Almost 43 years have passed since Father Alejandro Canales, a Spanish Comboni missionary, arrived in Chad. But the desire to continue is still very strong. “We bear witness only if we are communities and not single individuals”.
The first group of Comboni missionaries arrived in Chad in 1977. In September 1978 I arrived with all the enthusiasm of my 30 years. My first destination was Doba, in the south of the country. Together with my three fellow Comboni missionaries, we lived a precious experience of communion. We shared the mission territory and began to know, listen, welcome and learn. Little by little, we got closer to the people and started making progress.
In 1979 the first civil war broke out. The rebel factions led by Hissène Habré conquered the capital, with the resulting collapse of all the institutions of the state. Armed groups, many from segments of the northern rebellion, began to compete for power. As missionaries, we were surprised by events. There were only 10 of us missionaries located in 3 communities.
We met to see what to do. From there our life and work plan began. We shared our thoughts together and concluded that we had come to be with the people and had to stay with them despite an uncertain and dangerous future. That uncertain situation, unfortunately, continues to this day marked by the killing of President Idriss Deby – in his sixth consecutive term – on 16 April last year, followed by the takeover by the military and the repression of popular protests. Meanwhile, clashes between the army and the militias of the Islamic fundamentalist movement Boko Haram continue on the border with Nigeria and other rebel formations are active on the border with Libya.
After Doba, I worked in other missions: for a short time in Moïssala; then in Deressia and Dono-Manga, in the diocese of Laï, also in southern Chad. Leaving one place to go to another is always a wrench and often leads to tears. Nevertheless, it also helps us discover that we are not alone, but that there is a Church that does mission with us. We are mere servants who serve with respect, affection and without attachment. Each place, each period presented me with new challenges such as work in the fields of Justice, Peace and Integrity of Creation, the family and dialogue with members of the African Traction Religion.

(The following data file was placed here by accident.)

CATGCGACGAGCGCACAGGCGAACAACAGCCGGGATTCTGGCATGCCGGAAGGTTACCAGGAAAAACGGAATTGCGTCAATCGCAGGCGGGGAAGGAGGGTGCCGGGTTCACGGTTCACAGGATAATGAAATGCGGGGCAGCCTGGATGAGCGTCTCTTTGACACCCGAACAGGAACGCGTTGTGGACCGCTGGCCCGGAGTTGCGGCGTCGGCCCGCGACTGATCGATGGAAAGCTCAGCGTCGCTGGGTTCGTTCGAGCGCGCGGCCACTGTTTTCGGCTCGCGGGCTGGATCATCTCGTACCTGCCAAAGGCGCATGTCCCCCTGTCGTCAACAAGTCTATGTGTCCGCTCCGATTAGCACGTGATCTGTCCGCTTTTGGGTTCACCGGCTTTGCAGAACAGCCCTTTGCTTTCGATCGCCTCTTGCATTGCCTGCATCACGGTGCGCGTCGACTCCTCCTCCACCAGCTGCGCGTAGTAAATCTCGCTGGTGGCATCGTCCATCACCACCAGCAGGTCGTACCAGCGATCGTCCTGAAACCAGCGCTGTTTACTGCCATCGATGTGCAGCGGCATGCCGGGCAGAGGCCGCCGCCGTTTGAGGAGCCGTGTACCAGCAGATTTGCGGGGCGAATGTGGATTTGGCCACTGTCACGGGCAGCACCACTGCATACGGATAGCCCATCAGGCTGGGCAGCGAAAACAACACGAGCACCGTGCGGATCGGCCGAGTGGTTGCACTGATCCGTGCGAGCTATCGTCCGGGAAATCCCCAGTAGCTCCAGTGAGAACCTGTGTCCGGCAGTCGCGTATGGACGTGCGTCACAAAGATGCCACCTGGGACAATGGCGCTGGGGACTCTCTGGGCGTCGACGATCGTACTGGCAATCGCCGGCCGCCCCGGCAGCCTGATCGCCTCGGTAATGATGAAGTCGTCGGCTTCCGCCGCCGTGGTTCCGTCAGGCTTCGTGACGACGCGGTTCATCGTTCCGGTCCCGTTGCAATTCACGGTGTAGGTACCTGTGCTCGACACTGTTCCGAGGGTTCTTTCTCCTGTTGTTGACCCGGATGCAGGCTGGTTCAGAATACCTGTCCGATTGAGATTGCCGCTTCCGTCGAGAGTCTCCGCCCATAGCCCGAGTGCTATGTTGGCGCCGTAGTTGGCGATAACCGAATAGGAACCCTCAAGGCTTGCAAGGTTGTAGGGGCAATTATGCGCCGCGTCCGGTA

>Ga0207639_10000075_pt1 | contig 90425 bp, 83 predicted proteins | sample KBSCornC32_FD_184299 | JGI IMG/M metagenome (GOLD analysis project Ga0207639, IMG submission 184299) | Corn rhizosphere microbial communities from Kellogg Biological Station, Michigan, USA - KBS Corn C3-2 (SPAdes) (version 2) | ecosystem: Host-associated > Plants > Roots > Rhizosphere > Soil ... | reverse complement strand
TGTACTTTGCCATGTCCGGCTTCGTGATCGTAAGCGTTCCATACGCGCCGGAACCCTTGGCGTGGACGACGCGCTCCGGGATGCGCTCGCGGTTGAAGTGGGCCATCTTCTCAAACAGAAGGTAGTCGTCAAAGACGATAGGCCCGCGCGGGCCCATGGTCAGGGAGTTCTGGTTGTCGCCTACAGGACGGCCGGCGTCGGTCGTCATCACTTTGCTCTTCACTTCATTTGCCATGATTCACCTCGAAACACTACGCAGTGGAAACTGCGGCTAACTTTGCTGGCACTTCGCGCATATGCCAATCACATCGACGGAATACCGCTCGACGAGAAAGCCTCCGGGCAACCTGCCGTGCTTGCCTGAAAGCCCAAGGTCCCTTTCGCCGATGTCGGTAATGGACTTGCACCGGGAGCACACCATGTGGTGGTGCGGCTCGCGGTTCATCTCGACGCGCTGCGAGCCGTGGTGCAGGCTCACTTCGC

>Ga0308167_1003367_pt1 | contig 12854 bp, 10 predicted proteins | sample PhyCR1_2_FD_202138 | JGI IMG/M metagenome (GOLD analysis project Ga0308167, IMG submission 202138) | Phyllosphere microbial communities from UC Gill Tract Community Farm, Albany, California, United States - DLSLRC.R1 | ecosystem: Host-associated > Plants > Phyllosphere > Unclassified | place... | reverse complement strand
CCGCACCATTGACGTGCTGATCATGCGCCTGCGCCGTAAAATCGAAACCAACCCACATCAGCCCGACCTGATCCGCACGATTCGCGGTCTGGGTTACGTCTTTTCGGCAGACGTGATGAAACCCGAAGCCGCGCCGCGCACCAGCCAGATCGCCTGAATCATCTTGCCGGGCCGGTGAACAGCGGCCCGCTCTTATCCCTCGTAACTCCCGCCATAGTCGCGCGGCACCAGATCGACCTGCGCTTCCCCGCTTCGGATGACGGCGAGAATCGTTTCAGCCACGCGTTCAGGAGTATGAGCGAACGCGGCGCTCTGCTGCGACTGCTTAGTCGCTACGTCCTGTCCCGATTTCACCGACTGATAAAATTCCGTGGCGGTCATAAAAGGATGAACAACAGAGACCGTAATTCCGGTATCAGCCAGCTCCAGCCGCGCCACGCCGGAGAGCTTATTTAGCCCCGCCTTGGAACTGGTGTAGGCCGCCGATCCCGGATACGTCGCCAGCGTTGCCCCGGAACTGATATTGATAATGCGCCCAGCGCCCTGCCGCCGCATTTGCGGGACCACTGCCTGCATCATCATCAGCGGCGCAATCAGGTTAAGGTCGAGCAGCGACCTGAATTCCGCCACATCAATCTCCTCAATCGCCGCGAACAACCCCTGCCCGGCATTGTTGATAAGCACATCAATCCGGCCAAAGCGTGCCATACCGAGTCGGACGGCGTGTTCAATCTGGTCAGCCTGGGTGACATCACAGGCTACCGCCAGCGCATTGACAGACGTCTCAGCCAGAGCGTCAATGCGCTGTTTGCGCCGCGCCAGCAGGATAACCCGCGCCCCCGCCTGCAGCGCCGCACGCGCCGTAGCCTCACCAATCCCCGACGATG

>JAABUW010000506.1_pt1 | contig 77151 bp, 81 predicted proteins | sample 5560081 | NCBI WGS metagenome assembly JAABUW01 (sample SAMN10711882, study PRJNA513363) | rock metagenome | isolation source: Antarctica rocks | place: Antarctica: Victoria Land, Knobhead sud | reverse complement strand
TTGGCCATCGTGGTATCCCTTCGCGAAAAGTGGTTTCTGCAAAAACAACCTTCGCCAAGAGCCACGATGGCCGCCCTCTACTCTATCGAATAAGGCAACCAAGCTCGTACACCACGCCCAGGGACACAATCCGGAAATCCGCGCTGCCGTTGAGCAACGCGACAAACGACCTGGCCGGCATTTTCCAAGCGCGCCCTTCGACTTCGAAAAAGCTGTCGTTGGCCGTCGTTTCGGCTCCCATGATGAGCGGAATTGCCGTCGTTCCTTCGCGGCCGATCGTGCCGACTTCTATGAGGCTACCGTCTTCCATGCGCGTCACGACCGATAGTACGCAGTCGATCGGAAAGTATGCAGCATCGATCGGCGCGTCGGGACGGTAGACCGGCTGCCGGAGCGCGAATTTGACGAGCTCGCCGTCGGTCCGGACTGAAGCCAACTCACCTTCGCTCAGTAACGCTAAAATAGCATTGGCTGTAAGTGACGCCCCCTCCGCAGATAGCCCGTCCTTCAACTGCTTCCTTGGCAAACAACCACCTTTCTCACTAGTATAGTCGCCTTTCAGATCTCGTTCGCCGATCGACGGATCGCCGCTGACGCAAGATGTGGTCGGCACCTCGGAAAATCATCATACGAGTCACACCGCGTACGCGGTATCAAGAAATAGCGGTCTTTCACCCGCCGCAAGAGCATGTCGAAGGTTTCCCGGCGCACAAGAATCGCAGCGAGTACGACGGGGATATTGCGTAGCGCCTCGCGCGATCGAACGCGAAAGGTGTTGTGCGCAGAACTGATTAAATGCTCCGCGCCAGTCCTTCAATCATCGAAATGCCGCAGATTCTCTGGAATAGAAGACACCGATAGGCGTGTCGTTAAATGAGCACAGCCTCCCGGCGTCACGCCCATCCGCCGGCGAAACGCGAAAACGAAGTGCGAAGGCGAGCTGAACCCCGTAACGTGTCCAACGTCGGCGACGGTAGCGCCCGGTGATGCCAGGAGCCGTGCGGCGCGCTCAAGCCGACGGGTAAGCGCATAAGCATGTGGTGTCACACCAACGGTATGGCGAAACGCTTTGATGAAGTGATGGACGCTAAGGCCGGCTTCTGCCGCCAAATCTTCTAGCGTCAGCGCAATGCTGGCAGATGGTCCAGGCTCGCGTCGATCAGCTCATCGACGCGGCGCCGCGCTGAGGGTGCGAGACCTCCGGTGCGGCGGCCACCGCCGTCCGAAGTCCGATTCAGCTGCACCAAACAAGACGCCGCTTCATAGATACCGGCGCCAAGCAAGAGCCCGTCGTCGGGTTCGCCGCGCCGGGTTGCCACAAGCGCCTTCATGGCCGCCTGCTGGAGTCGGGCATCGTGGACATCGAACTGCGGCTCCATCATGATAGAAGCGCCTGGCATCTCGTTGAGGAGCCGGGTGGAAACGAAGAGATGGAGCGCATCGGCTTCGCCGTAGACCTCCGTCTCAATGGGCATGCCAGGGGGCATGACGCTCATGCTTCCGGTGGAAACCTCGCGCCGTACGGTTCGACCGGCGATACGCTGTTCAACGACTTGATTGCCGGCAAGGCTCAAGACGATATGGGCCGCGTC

Continuous work in the field of reconciliation. I consider it essential to be supported by the community, that small group of three or four missionaries who live together and who reflect and decide in the light of the Spirit how to do things so that they have depth and meaning. Taking care of interpersonal relationships in the community is very important; it helps to overcome difficulties. We can give witness only if we are communities and not single individuals.
In these 43 years, I have seen the Church in Chad grow. At first, we were all European missionaries. Then others came from Latin America and Asia, and over the past 30 years the number of Africans, including Chadians themselves, has greatly. Christian communities, dioceses and new parishes have also grown, and this is something wonderful.
My missionary life was turned upside down when in 2018 my provincial superior asked me to go to the novitiate in Sarh as a formator. I was taken by surprise, so I asked him for a couple of days to pray and discern, but I finally accepted, and here I am. We are accompanying 17 novices from Benin, the Democratic Republic of Congo, the Central African Republic, Chad and Togo. The novitiate is an important stage of discernment where one meets oneself and the Lord; where everyone, with the help of the Holy Spirit and the assistance placed at his service by the congregation, can freely choose to be a missionary disciple.
With my 74 years, it is very nice to learn from the enthusiasm and generosity of these young people. I receive a lot from them. My role is to accompany them with discretion. They will be missionaries “like mountain guides”. One day a Togolese confrere told me: “We are very happy that you are here with us as you are one of the first Comboni missionaries to come to Chad”. Words like these help me to carry out my service with greater dedication.
I often tell young people how the world that awaits them will be different from the one they have known up to now. Africa is changing and becoming more complicated and will not always be humanity’s spiritual reserve here, too, materialism and all the other “isms” are creeping in and putting the Christian faith and way of life in check.
Everything is starting to be questioned and they will have to be ready to reply. This is why I insist on the fact that they must get used to always putting themselves in the presence of the Lord, to learn to be contemplatives in the missionary life because this is what will sustain them in future.